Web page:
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NOW on the News with Maria Hinojosa

Transcript: Charles Rangel on What's Next for the U.S.
November 17, 2006

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HINOJOSA: Welcome to the NOW on PBS Podcast. I'm Maria Hinojosa, with NOW on the News. Joining us today is soon to be Chairman of the House Ways and Means committee, Representative Charles Rangel or Charlie Rangel as he's known in Harlem—in my neighborhood. How are you doing Congressman?

RANGEL: Better than I used to, Maria.

HINOJOSA: Yeah. In fact, that's what I wanted to ask you about. Because you made that statement in the summer that you said—"If the Democrats don't win the House, I'm resigning." And I thought—oh, my gosh. You were ready to put it all on the line.

RANGEL: I was, but it really wasn't so much resigning that sounds so disappointing. It was and it wasn't really the search for the Chairmanship, which I'm certainly honored to have achieved. It was that this country and Congress has been so good to me.

And the 36 years that I've been in the Congress, I've been able to get things done. I—I've won a lot. I've lost a lot. But in the Congress is where the people are supposed to govern.

To see all of the debate cut off, to see the inability of Democrats to put an amendment—there were no hearings. To see a country go to war and no one ask why—no—no oversight. To see kids dying every day in—hundreds of thousand Iraqis. To see the corruption. To see social programs being cut back—Social Security and Medicare in jeopardy.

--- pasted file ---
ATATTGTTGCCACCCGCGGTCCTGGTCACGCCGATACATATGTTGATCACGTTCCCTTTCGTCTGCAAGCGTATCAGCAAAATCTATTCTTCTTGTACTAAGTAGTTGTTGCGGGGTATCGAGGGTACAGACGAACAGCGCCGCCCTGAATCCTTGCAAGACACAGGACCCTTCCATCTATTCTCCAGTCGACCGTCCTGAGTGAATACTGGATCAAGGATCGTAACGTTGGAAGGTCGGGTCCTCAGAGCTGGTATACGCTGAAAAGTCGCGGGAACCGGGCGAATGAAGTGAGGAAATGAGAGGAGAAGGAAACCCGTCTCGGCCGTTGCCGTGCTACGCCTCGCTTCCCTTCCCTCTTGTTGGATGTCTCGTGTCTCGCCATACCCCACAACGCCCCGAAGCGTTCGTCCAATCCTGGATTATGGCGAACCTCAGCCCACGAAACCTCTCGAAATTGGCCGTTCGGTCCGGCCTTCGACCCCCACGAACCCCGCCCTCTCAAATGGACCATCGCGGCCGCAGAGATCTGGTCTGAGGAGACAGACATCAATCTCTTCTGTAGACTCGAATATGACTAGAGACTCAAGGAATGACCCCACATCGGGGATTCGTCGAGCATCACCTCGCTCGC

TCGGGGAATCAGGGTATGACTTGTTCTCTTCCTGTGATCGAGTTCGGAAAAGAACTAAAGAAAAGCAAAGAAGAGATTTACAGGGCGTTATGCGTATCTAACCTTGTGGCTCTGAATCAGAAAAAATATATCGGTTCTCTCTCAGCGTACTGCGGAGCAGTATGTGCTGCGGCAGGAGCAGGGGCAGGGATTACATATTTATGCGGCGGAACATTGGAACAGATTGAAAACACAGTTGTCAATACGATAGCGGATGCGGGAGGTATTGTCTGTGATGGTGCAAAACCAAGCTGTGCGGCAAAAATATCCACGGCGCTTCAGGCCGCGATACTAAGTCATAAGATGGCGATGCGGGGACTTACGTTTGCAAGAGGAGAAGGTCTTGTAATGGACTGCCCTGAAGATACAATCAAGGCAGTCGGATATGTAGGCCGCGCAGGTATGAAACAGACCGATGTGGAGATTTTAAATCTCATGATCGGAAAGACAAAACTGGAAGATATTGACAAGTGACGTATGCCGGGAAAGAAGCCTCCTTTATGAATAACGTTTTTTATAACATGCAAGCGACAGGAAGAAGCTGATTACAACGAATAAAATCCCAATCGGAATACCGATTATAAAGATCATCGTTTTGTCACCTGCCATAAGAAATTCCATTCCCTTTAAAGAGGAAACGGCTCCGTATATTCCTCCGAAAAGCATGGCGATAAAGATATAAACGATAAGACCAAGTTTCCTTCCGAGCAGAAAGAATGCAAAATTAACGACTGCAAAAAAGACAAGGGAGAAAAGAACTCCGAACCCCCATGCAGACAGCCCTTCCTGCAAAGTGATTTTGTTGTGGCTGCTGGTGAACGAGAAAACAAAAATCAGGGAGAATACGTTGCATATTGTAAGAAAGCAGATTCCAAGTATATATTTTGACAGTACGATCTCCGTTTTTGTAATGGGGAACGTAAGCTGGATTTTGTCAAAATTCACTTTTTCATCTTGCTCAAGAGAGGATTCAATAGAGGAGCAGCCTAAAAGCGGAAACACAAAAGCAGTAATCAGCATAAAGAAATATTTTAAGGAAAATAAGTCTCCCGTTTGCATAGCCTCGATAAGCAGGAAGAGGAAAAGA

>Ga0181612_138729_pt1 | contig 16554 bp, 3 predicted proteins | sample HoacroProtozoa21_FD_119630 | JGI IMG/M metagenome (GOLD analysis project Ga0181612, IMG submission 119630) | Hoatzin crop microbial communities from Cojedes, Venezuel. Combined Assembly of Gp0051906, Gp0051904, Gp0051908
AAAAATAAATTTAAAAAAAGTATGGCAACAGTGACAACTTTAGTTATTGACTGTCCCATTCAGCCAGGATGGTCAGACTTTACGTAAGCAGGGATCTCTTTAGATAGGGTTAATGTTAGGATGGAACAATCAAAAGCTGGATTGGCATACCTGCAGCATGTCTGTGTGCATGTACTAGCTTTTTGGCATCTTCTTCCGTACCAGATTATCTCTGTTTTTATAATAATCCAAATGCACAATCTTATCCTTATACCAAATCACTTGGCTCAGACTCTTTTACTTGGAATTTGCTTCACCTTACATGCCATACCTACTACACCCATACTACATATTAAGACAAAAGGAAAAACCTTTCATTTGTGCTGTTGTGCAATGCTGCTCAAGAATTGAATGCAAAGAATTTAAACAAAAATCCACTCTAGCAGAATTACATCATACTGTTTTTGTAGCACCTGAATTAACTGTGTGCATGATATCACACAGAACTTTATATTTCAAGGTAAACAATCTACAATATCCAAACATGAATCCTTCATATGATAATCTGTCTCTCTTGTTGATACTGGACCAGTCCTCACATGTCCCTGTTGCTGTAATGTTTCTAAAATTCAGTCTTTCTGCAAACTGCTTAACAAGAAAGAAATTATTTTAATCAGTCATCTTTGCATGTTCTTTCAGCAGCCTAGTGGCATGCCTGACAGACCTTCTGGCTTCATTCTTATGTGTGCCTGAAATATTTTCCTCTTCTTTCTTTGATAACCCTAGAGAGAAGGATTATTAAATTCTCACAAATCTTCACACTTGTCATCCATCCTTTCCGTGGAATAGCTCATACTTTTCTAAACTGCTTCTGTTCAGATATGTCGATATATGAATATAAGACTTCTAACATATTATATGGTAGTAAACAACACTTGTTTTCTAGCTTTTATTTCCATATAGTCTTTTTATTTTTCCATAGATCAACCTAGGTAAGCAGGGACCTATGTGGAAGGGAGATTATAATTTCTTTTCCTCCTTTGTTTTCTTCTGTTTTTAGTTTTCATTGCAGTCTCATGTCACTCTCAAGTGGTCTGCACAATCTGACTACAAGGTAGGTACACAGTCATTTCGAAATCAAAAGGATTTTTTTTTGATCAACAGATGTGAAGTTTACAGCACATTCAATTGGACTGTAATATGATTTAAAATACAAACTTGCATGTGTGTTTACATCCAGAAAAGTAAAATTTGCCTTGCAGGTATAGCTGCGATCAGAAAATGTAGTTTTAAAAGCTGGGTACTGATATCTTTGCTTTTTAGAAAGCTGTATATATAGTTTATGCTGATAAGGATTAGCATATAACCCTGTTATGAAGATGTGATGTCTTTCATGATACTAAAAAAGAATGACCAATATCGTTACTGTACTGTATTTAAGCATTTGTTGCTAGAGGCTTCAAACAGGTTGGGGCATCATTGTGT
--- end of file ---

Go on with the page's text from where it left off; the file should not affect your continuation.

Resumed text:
And I just subconsciously was saying, "What if someone was to ask, 'Rangel, with all of that going on—when they took away the Constitution, the rights of privacy, going into torture—what were you doing?'" And I—in this dream, I'm saying, "I couldn't do anything."

And I—hell, I may be 76, but I got a lot of energy. And I figured—if—if we lost, there may be another place for me to fight. I—I've been running around getting ministers more involved. I mean, this is—these are more oppressions—people dying and being killed.

And I was prepared to go around the country and say, "Hey, maybe someone might ask you what did you do when your whole country was in jeopardy and being taken over." It was a great positive interview, but in the end the guy said—"Well, what if you don't win?" And I said, "I'm getting out of here."

HINOJOSA: All right. But now as you know, a big question you got lots of issues now facing the Democrats, one of the central ones is are the Democrats going to spend the next two years dominated by investigations, hearings—and instead of—you know, some people might say, "Hey, fix the problems." But then again, we've got some pretty big problems facing our country.

RANGEL: Well, I can't speak for the leadership, but—no, there won't be a whole lot of investigations. During the campaign, anything that you did was suspect. If you say you're going to provide oversight—that's a Constitutional responsibility. That is why the executive branch is supposed to execute, and then we are supposed to overview that to make certain that what we legislated is happening.

Other people say, "You're going to be dropping subpoenas." That's—not really. They should welcome the opportunity to come to the Congress to say what they're doing with the taxpayers money. And if they refuse to do it, then of course you subpoena them, and then the third branch—the courts—they put you in jail if you hold the Congress in contempt.

So—no, we will be providing oversight on everything, and the war's not excluded. What is our agenda? Our agenda is to metrically oppose—really to what the Republicans are talking about—our agenda is education and healthcare, decent wages, protecting the environment. And we're going to legislate.